The largest collection of relics belongs to the Vatican and is kept at a convent adjacent to the Basilica of St. John Lateran in Rome.
Q. Please forgive my awful handwriting. I have multiple sclerosis and also Parkinson's disease and can no longer do very well on a typewriter or computer. My question is: Why is it so hard to obtain first-class relics? (Also, do I need permission from my bishop to obtain them?)
I am now 65 years old and virtually bedridden, a convert to the Catholic Church in my teens. There are two saints to whom I have special devotion, and to have their relics would be a great comfort to me: St. Rita of Cascia and St. John Mary Vianney. I appreciate any advice you might offer. (Tell City, Indiana)
A. First, a primer on the three classes of relics. As explained by Catholic News Service: "A first-class relic is the physical bodily remains of a saint or blessed like bones, blood and hair; a second-class relic is a personal possession, such as clothing, devotional objects, handwritten letters or even furniture; and a third-class relic is an object that has touched a first-class relic. These -- usually small snips of cloth that have touched a blessed or saint's tomb -- often end up in public distribution fixed onto prayer cards."
Relics have been venerated in the Church since the earliest centuries of the Christian era because they evoke the memory of the person honored and are thought to put one in closer contact with the virtues of that saint.
The largest collection of relics belongs to the Vatican and is kept at a convent adjacent to the Basilica of St. John Lateran in Rome. The practice of making relics generally available to the public, particularly first-class relics, ended about 20 years ago at the insistence of the Vatican.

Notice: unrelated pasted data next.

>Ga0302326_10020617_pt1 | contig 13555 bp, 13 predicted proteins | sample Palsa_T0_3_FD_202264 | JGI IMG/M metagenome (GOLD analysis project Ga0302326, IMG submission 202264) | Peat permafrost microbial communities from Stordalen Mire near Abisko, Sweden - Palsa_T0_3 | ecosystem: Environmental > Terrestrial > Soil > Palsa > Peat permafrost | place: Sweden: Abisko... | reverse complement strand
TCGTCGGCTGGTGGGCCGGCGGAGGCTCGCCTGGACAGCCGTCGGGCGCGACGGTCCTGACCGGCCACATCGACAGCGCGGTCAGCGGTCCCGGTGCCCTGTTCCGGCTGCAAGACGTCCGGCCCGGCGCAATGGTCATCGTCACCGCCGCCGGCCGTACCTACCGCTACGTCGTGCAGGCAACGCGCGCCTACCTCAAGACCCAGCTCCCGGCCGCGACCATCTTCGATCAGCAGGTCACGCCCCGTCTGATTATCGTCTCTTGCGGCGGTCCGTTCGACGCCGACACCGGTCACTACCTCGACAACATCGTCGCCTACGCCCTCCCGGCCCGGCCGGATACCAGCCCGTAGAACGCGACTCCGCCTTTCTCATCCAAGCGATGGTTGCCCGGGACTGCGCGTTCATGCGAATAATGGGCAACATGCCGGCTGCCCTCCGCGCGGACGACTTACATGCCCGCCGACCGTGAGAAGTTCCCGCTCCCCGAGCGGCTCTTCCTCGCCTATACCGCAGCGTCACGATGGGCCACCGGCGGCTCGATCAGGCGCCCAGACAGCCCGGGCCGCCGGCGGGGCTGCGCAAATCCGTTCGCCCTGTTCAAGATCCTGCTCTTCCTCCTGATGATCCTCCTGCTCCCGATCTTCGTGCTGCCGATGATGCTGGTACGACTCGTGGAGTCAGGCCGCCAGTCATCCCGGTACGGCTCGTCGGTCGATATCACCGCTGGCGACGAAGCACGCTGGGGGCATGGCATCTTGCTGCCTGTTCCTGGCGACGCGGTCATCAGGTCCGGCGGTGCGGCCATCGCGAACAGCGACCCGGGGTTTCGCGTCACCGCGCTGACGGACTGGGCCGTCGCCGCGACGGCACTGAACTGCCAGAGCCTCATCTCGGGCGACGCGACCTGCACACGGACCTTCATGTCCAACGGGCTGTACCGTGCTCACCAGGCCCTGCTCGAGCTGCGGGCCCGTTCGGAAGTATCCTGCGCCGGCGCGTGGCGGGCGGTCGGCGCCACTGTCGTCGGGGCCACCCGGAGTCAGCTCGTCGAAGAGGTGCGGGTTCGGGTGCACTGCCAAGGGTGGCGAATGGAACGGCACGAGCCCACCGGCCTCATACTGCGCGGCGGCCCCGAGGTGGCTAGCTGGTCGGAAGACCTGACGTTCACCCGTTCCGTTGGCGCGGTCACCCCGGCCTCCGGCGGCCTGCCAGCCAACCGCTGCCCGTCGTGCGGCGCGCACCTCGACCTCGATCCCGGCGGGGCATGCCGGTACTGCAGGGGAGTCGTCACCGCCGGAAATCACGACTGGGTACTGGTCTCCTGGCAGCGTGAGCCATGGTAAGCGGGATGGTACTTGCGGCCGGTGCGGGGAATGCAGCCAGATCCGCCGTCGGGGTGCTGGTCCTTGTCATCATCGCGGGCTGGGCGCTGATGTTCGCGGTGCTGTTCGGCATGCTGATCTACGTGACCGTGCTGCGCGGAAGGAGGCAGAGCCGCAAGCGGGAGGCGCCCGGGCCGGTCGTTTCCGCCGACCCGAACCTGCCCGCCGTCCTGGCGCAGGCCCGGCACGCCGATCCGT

Today, you can apply to the Vatican for a specific relic only with a letter of permission from your bishop and only if the relic will be used for a church altar or other public purpose. The private ownership, especially of first-class relics, is highly discouraged since it is seen as limiting the evangelizing effect of the saint's memory.
Occasionally, second- or third-class relics can be obtained by contacting the religious order or shrine of a particular saint. (The national shrine of St. Rita of Cascia is in Philadelphia, and the shrine of St. John Mary Vianney is in Ars-sur-Formans in France). If these shrines are unable to provide you with relics, they can at least offer you devotional material on the saints and information about their lives.
The Church's Code of Canon Law says specifically and strongly (in No. 1190) that "it is absolutely forbidden to sell sacred relics." When relics are obtained, there is often a charge for the metal container encasing the relic and for mailing costs, but not for the relic itself.
Q. Why do so many priests leave the altar as soon as the final hymn begins? The choir practices the hymn for hours, and then the priest hurries off right after they start. So other people begin to leave, too, and nobody pays any attention to the music. I think it's rude. (Bound Brook, New Jersey)
A. I agree. The guidelines of the Church (the General Instruction of the Roman Missal) are silent on the matter of a recessional hymn, and some parishes choose not to use one at all -- their thinking being that the congregation is sent forth immediately to "glorify the Lord by their lives."
But if a hymn is used, common courtesy and liturgical propriety ought to keep the priest at the altar for the greater part of it. Since it is a "recessional," the final part of the hymn may accompany the priest back down the aisle; but he should encourage the congregation to sing (and respect the choir) by not moving too soon.
- Father Kenneth Doyle is a columnist for Catholic News Service